22 June 1999

And if the earthly fades and has forgot
you, whisper to the silent Earth, "I flow."
To the rushing waters say, "I am."

Rilke, transcribed and sent us by a friend

"While you were dancing at the 50th party, we were dancing our annual Eagle Dance...I dance to the Tree of Life for you and the girls...We did a round of dedications where each dancer names someone in need of healing or help and the entire circle dances for that person. At that point we all danced for you. I continue in my heart."
Email from a friend

"Oh, there are angels. So many angels everywhere. Their house is set in a wide space, filled with angels."
To Jeanie's Mom, from a charismatic friend in worship

June 22, 1999

Some of you will have heard this news in an earlier e-mail. An MRI has revealed tumor on the scale of the first, this time on the left side of Jeanie's brain. It has grown rapidly -- since the previous scan nine-weeks before in April. Though in another "quiet area," of the frontal lobe, Jeanie is experiencing its effects in short-term memory and sequencing (she can get stuck or distracted in the middle of a process as basic as dressing). Happily, it must not come anywhere near the "humor center," as hers is fully in tact. Nor could she be more sweet-spirited, giving and receiving love without limit.

We have decided to do another surgery. It is currently scheduled for June 30 at Henry Ford Hospital. Though it is an admittedly aggressive approach, all the diverse physicians with whom we are in touch, urge it. As previous, the tumor is accessible without going through healthy tissue and they anticipate getting ninety percent. It should, for a time, forestall further change, and there is a small chance that any deficits caused by swelling pressure, may be alleviated. They will also leave behind a chemo wafer which will dissolve over time giving the tumorsite direct therapy without any of the ordinary side effects of chemotherapy. We will need to make further therapy decisions as we go. For a variety of reasons, it's not clear whether Nashville is a useful option any longer.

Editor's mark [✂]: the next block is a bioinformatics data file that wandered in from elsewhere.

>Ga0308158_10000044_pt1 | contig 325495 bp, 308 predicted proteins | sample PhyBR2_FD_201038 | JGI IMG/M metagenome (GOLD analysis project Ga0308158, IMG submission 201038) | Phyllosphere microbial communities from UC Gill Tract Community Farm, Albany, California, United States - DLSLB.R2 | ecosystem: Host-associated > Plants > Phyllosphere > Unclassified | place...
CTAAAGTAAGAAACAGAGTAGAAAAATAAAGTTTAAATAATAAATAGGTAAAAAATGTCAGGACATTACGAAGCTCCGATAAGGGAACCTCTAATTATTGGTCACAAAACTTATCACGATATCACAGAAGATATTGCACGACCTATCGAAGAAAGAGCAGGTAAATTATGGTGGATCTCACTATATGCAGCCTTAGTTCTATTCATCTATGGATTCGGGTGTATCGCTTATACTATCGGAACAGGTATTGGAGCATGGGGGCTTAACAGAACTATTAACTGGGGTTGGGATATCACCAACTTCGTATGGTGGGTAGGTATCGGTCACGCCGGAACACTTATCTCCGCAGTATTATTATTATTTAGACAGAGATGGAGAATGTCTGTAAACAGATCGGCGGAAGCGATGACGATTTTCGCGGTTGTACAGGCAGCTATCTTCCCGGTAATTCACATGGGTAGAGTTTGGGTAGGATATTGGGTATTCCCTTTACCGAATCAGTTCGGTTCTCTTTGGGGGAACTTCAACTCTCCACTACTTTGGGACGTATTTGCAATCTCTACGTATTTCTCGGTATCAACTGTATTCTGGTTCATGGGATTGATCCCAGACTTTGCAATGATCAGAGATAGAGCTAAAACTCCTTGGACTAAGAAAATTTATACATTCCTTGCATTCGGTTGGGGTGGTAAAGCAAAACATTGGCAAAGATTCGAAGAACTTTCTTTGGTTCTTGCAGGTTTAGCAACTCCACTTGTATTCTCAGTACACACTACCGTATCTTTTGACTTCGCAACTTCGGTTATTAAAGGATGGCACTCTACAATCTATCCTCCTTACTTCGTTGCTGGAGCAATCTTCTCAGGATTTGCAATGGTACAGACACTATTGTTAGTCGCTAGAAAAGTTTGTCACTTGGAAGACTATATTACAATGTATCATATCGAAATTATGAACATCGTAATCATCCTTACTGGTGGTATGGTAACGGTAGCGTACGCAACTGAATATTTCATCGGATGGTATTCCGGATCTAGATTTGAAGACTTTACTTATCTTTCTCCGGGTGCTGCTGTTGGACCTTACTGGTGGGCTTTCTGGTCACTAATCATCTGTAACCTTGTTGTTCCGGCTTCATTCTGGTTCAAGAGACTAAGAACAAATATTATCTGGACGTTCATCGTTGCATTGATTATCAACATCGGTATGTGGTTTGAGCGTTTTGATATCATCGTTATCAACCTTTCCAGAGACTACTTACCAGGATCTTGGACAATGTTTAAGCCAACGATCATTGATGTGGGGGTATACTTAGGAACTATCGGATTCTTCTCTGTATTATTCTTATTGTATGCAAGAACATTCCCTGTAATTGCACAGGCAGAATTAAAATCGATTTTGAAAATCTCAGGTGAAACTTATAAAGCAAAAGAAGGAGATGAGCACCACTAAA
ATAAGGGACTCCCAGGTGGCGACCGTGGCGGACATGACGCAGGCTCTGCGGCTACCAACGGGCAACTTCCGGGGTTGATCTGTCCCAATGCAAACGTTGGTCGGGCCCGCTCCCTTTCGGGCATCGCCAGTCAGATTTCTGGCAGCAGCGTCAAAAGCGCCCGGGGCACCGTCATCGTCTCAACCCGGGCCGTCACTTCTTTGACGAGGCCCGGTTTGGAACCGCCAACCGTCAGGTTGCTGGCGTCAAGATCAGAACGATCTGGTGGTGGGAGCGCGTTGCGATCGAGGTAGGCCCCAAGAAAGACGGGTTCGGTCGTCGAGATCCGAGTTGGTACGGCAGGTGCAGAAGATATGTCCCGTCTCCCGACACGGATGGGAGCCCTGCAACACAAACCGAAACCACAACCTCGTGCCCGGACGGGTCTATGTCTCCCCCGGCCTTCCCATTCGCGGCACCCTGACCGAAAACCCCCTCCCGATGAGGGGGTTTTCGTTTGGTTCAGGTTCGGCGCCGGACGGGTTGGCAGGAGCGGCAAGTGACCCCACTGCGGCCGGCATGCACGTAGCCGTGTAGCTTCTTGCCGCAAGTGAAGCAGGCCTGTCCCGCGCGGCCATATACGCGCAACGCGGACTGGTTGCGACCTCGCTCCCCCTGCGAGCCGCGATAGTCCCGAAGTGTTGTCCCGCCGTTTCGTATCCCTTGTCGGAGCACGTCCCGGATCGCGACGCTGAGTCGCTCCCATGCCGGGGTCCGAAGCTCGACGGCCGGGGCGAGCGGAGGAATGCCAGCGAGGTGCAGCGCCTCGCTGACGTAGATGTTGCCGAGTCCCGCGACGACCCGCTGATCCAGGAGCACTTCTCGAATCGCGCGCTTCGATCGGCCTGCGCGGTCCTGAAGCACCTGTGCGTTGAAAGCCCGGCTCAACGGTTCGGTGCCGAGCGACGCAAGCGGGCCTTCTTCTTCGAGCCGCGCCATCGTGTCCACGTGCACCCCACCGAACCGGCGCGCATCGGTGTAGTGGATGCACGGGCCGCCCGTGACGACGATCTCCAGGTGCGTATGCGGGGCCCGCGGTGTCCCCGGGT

I walk around with a rock in my stomach, though it's size and weight seems to change with moment and circumstance. Generally, it's about the size of a softball. I confess it was dragging me under, spiralling quickly down into dread and despair. Lucy warned me that I was filling up the house with "worriness." Since then, I've asked the girls to help me fill the house with light. (That is part of my request to you as well). We are trying to sing every day together. Perhaps the messengers of light seen above are reply.

Lydia, from question upon question put to me over a lovely Father's Day breakfast of her own making, knows all -- at least all of what the doctors can see and say. Our conversation that morning turned theological -- theodicy, as it were, meaning and hope. We agree that all things work together for good in those who love God. Her view is more supernatural than mine, but she was firm with me that I should speak always out of hope. I'm trying to listen to my daughters.

The other night, between fits of sleeplessness. I dreamed I'd forgotten to prepare for a class of children. When I walked in, they were already waiting and singing. What was the lesson last time? Beatitudes? those who morn? I'm madly flipping the pages in search of an text. Then in my ear, practically with music: "The Lord is my light and my salvation." The whole of Psalm 27 may be commended to us all.

Please pray us light and hope. Remember Jeanie (and Dr. Rock) on the 30th. And those of us who gather round in love,


P.S. Jeanie's last communication (and an archive of updates) can be found at thewitness.org. Our friend Beth O'Hara-Fisher up the block will have information before and after the surgery at 313 841-0166.